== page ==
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J Epidemiol Community Health 56:804-805 doi:10.1136/jech.56.11.804
  • Nutrition
  • Editorial

Nutritional transition: a public health challenge in developing countries

  1. S K Kapoor,
  2. K Anand
  1. Comprehensive Rural Health Services Project, Ballabgarh, All India Institute of Medical Sciences, District Faridabad–121004, Haryana, India
  1. Correspondence to:
 Professor S K Kapoor;
 crhspaiims{at}sancharnet.in

    The double burden of undernutrition and overnutriton in developing countries is a public health challenge

    Developing countries are undergoing various types of transitions. The epidemiological transition makes them face a double burden of communicable and non-communicable diseases. Similarly, demographic and socioeconomic transitions are also occurring in these countries. Earlier developing countries had a high prevalence of undernutrition, but this era of transition has also brought a double burden of undernutrition and overnutrition in these countries. Shukla et al in their descriptive study of body mass index (BMI) in western India in this issue of the journal have demonstrated this burden.1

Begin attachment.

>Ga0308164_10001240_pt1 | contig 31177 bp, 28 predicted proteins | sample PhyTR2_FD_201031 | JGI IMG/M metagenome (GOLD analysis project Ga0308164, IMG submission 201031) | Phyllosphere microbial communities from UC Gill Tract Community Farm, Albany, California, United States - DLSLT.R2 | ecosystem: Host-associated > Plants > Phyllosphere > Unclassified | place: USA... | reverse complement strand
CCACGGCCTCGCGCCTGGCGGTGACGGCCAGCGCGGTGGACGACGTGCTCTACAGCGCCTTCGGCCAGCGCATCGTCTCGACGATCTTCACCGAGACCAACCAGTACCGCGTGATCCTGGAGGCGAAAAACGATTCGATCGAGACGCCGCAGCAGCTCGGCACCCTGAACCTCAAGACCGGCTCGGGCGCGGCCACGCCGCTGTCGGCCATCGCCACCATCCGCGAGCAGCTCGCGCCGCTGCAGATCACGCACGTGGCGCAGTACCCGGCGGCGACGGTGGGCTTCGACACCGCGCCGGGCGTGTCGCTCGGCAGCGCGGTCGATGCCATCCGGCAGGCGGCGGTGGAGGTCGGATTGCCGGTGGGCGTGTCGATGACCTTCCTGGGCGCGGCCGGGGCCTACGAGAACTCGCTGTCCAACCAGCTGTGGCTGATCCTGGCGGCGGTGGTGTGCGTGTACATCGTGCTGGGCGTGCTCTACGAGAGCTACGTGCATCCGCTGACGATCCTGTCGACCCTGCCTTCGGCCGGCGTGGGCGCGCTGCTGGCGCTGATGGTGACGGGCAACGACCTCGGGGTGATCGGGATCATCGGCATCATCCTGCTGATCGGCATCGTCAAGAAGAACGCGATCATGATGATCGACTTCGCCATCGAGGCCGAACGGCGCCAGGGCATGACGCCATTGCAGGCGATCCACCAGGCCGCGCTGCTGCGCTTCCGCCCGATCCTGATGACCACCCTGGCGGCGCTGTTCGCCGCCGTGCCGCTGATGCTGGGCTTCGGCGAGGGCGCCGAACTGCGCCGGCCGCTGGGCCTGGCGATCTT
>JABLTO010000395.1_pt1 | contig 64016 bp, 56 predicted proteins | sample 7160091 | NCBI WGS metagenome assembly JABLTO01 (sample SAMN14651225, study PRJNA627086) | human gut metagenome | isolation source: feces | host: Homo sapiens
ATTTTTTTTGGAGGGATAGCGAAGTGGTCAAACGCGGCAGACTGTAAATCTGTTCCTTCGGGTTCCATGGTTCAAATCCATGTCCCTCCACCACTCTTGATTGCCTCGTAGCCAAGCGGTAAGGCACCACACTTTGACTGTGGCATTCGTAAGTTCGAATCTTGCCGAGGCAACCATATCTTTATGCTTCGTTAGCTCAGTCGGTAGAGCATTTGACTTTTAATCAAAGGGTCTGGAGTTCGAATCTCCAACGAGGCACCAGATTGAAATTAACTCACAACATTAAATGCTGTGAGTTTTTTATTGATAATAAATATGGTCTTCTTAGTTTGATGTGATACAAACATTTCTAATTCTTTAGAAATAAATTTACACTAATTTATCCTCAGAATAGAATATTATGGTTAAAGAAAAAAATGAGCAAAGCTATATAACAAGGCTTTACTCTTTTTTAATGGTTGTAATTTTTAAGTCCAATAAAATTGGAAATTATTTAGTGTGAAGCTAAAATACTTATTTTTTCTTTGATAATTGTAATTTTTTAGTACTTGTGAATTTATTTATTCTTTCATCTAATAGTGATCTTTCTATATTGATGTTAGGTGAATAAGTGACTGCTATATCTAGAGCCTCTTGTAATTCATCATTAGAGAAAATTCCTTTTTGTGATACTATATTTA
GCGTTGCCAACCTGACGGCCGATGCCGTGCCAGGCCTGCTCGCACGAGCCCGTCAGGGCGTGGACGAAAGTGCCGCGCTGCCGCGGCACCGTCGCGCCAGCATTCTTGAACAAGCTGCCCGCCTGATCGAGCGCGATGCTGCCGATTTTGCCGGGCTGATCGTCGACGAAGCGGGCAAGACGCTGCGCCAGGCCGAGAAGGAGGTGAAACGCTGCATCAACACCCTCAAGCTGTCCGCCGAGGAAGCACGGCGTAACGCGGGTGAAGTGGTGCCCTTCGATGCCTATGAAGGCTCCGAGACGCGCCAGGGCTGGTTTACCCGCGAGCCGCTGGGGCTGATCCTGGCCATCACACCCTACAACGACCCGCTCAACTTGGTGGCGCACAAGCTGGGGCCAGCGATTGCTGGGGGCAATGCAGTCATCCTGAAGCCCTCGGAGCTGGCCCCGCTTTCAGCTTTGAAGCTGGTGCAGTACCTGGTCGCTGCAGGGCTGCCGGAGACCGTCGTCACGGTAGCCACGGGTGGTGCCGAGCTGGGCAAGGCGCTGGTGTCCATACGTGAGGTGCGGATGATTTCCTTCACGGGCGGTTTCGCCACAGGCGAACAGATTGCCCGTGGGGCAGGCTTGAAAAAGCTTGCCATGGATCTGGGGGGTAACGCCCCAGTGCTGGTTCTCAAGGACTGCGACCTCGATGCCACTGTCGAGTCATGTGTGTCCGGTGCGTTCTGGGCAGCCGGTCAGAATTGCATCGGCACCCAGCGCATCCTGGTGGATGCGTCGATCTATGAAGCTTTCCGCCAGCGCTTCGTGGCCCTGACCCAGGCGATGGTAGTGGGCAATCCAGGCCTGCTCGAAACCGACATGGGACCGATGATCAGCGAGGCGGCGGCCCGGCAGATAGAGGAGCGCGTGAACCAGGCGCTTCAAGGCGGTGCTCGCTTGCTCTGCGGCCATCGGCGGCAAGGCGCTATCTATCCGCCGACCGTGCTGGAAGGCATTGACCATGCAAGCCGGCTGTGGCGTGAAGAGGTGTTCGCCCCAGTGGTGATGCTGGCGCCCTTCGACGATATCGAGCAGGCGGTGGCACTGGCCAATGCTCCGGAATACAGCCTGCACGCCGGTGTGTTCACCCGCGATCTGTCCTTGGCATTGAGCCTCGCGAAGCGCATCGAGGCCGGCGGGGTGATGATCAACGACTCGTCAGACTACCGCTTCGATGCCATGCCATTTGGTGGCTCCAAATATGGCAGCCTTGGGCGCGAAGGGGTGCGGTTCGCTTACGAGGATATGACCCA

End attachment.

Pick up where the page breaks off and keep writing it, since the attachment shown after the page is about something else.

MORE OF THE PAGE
BMI, also known as Quetelet’s index, relates height to weight and is measured by the formula—weight (kg)/height (m)2. It has been recommended to use this index as it is difficult to measure fat mass under field conditions. For different grades of overweight among adults, an expert committee of the World Health Oranisation has recommended three cut off points of 25, 30, and 40.

    While interpreting these cut off points, the following points should be kept in mind2:

    • The recommended cut offs are appropriate for identifying the extent of overweight in people, but do not imply targets for intervention

    • Weight gain in adult life may be associated with increased morbidity and mortality independently of the original degree of overweight.

    • These cut …

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